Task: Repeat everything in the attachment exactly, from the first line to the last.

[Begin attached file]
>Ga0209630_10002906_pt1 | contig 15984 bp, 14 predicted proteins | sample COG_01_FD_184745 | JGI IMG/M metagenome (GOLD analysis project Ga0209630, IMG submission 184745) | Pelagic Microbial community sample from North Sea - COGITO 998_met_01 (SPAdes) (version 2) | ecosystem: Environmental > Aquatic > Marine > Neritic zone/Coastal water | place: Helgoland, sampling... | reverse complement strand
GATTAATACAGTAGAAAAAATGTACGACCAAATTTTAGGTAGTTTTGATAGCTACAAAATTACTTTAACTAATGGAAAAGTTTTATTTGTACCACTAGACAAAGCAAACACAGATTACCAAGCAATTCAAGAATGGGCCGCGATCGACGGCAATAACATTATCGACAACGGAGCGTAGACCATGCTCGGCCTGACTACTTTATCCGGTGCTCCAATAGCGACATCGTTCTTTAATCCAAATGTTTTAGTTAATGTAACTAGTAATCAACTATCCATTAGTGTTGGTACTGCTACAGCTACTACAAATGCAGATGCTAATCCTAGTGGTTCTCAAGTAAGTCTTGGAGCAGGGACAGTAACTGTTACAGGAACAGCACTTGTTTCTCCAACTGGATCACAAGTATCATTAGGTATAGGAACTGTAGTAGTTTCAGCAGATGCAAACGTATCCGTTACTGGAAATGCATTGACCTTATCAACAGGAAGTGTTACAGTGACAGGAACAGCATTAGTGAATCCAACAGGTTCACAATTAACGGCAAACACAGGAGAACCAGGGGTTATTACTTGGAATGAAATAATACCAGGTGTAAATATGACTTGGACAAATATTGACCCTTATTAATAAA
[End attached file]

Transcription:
>Ga0209630_10002906_pt1 | contig 15984 bp, 14 predicted proteins | sample COG_01_FD_184745 | JGI IMG/M metagenome (GOLD analysis project Ga0209630, IMG submission 184745) | Pelagic Microbial community sample from North Sea - COGITO 998_met_01 (SPAdes) (version 2) | ecosystem: Environmental > Aquatic > Marine > Neritic zone/Coastal water | place: Helgoland, sampling... | reverse complement strand
GATTAATACAGTAGAAAAAATGTACGACCAAATTTTAGGTAGTTTTGATAGCTACAAAATTACTTTAACTAATGGAAAAGTTTTATTTGTACCACTAGACAAAGCAAACACAGATTACCAAGCAATTCAAGAATGGGCCGCGATCGACGGCAATAACATTATCGACAACGGAGCGTAGACCATGCTCGGCCTGACTACTTTATCCGGTGCTCCAATAGCGACATCGTTCTTTAATCCAAATGTTTTAGTTAATGTAACTAGTAATCAACTATCCATTAGTGTTGGTACTGCTACAGCTACTACAAATGCAGATGCTAATCCTAGTGGTTCTCAAGTAAGTCTTGGAGCAGGGACAGTAACTGTTACAGGAACAGCACTTGTTTCTCCAACTGGATCACAAGTATCATTAGGTATAGGAACTGTAGTAGTTTCAGCAGATGCAAACGTATCCGTTACTGGAAATGCATTGACCTTATCAACAGGAAGTGTTACAGTGACAGGAACAGCATTAGTGAATCCAACAGGTTCACAATTAACGGCAAACACAGGAGAACCAGGGGTTATTACTTGGAATGAAATAATACCAGGTGTAAATATGACTTGGACAAATATTGACCCTTATTAATAAA